Which country is most proficient in payroll?
5 european countries in the spotlights
What do Belgian, French, German, Dutch and British companies have in common? Every month, it’s all hands on deck to conduct a flawless payroll. But some countries seem to be more proficient at this than others, thanks to the positive impact of certain proficiency drivers. Dive into our country reports to discover what’s what.
A taste of the national differences
Payroll Proficiency Index 2022: country highlights
Continuous legislative changes hold back payroll proficiency in Belgium
The speed of legislative changes is heavily linked to the multi-layered political system. To illustrate, Belgium counts 6 governments: 1 federal government and 5 regional governments. Each has its own responsibilities and powers. On top of that, there are more than 150 economic sectors, which control various labour aspects, from employers’ contributions on home-work transport to end-of-year premiums. So, it doesn’t come as a surprise that many Belgian companies turn to outsourcing to get access to the right legal expertise.
Payroll calculation in France requires vast local expertise
Over 50% of the French HR and payroll professionals consider payroll calculation one of their 5 most challenging payroll tasks – more than any other country. For example, the plethora of collective labour agreements include provisions that have a significant effect on payroll: management of sick leave, various bonuses, severance pay and much more. These conventional rules vary greatly from one agreement to another, while correct implementation requires a very high degree of technicality. In other words, vast expertise is of the essence.
German do-it-yourself approach no guarantee for payroll proficiency
No country does so much in-house as Germany when it comes to payroll. This may account for the rather low score on overall payroll proficiency. Local SD Worx experts know from experience that 1 payroll officer in Germany handles up to 800 payroll cases – sometimes even more. This results in part-time jobs and non-dedicated roles. When handling standard cases, this approach may be sufficient, but as soon as something’s off, it’s not. No wonder ‘post checks, corrections and retroactive payroll handling’ is considered the most difficult process by German companies.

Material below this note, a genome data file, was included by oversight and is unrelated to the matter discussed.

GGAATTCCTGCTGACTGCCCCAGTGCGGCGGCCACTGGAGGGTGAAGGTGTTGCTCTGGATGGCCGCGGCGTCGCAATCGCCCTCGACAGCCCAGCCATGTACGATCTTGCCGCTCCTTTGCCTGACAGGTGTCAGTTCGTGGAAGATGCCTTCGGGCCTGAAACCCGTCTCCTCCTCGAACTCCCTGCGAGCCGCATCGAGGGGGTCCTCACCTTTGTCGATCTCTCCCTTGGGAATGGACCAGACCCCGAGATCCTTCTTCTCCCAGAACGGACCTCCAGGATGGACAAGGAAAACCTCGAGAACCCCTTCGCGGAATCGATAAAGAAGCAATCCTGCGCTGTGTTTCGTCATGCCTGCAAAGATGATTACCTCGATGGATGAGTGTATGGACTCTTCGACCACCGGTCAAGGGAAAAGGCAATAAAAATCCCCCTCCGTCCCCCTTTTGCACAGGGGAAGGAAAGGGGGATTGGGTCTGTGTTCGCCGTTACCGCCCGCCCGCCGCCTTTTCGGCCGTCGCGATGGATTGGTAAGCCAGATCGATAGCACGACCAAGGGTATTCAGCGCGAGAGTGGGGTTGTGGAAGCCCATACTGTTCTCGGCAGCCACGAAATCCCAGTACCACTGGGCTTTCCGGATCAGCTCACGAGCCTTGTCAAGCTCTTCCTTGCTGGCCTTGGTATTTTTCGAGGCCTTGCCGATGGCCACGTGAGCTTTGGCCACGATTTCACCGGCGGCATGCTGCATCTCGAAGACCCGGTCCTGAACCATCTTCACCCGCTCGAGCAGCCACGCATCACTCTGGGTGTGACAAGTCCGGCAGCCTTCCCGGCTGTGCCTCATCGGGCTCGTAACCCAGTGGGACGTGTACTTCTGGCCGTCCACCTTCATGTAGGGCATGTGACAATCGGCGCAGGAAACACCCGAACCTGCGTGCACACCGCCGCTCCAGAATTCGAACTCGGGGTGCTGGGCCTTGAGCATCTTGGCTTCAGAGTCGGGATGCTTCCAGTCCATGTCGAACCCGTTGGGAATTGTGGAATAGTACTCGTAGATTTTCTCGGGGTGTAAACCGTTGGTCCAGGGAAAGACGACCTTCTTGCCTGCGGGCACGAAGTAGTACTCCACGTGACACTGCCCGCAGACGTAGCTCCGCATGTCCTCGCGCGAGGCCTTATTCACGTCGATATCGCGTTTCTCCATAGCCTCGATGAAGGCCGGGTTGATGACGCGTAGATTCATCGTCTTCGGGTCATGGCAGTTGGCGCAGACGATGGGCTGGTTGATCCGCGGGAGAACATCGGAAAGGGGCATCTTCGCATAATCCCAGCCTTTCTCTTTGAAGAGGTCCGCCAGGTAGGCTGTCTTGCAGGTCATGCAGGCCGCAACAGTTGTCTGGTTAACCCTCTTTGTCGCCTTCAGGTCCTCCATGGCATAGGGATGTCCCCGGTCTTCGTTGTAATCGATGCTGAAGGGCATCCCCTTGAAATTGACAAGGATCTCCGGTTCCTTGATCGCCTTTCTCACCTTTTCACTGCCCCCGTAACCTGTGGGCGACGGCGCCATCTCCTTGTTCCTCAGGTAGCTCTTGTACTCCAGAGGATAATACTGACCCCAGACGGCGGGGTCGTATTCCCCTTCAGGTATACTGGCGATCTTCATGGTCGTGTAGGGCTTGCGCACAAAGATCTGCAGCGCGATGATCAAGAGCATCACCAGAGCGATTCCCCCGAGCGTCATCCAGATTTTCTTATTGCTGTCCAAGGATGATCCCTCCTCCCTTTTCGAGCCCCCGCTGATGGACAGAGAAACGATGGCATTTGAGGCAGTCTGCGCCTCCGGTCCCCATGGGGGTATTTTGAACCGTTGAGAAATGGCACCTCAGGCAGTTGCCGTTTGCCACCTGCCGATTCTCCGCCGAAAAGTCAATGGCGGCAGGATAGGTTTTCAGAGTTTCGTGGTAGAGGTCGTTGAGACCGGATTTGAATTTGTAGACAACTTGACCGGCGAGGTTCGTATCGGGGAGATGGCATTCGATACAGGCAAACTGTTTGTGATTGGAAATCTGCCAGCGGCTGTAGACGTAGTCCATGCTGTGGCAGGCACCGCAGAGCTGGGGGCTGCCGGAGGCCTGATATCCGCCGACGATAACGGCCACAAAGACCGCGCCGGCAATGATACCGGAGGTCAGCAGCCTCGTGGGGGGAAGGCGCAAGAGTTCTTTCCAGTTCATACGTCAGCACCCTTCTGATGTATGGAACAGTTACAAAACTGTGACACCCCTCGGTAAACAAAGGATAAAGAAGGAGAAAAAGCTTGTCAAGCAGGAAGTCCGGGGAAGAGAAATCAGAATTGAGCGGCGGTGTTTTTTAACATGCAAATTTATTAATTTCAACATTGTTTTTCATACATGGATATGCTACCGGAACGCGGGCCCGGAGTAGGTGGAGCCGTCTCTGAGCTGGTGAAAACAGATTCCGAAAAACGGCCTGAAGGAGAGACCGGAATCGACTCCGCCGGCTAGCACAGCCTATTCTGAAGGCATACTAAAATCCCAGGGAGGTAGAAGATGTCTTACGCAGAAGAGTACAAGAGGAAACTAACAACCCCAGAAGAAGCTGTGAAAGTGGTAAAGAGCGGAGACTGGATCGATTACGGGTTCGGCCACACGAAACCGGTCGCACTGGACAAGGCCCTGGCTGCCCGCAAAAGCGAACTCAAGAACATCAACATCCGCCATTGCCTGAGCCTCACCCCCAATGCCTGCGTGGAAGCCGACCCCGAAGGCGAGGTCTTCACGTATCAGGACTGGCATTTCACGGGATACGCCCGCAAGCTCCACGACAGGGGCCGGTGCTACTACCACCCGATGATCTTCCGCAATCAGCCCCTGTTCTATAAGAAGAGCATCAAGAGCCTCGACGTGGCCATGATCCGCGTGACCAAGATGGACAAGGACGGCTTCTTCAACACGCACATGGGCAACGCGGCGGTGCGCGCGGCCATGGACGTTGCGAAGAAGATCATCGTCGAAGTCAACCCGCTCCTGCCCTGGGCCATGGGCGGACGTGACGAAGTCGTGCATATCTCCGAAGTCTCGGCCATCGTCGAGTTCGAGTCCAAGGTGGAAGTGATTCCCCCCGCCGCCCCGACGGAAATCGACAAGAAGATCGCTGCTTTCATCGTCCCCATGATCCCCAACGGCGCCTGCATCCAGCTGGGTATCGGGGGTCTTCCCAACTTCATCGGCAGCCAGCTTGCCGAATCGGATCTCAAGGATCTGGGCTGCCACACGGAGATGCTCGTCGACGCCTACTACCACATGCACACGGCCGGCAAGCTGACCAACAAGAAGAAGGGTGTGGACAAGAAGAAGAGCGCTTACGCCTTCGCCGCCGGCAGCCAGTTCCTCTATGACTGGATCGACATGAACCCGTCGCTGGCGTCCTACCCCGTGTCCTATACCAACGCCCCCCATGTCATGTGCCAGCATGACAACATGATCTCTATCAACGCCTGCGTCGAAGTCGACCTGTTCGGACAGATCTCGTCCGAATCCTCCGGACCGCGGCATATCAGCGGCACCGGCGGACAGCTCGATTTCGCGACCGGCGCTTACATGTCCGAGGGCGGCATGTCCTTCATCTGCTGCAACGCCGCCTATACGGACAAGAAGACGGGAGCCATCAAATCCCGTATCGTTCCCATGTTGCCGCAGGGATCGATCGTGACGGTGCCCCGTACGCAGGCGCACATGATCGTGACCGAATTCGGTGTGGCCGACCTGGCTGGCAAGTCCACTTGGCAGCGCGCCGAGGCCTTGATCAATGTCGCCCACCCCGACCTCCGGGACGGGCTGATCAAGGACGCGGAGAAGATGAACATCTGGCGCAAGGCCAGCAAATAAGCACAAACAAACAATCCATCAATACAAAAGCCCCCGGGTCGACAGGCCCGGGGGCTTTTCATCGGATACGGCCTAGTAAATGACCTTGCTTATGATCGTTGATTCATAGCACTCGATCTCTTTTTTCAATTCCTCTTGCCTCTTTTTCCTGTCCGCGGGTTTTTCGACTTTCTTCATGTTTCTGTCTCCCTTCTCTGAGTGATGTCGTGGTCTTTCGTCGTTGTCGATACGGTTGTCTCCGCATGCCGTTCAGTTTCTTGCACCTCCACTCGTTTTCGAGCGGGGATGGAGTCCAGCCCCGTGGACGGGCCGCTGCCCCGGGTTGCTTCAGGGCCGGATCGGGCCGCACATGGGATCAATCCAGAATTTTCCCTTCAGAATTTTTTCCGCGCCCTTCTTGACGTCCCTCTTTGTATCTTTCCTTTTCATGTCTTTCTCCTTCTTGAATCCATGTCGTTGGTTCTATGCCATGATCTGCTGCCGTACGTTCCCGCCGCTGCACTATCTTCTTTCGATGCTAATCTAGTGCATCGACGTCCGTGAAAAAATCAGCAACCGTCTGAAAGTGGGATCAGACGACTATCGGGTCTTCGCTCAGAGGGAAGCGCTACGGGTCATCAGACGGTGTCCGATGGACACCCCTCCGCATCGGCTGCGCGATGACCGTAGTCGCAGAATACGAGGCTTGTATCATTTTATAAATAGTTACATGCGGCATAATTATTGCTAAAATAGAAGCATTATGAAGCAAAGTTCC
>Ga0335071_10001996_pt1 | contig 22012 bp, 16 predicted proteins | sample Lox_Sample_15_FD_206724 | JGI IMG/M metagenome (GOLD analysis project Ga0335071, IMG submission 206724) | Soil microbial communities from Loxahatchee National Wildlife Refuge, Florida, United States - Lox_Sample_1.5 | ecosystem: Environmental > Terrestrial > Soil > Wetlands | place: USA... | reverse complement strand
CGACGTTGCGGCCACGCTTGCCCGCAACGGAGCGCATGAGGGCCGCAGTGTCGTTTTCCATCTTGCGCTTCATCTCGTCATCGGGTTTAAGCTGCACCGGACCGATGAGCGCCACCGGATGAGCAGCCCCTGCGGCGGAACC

HR teams in the Netherlands have raised the bar high for payroll tech
Many HR and payroll processes are highly digitised. One of the reasons is that Dutch employees expect that their interactions with HR are just as easy as booking a trip, transferring money or buying concert tickets. Strangely enough, companies don’t seem themselves as very digitally mature – less than 50% does so. A possible explanation, according to SD Worx experts, is that the bar for digital maturity is much higher in the Netherlands than in other countries. They’ve been pioneering with payroll tech for a long time and constantly challenge themselves.
Payroll in the UK has undergone transformation for the better
In the UK, the payroll rules companies need to comply with are relatively straightforward. Therefore, software and service provisions – whether in-house or outsourced – carry a robust set of standards to excel at the basics of payroll proficiency: accurate, on-time and compliant payroll. Moreover, reporting responsibilities from former manual submission obligations have changed to real-time technical solutions over the past years. This has driven UK payroll to be more technology focused and reliant on repeatable processes that are covered by the press of a button.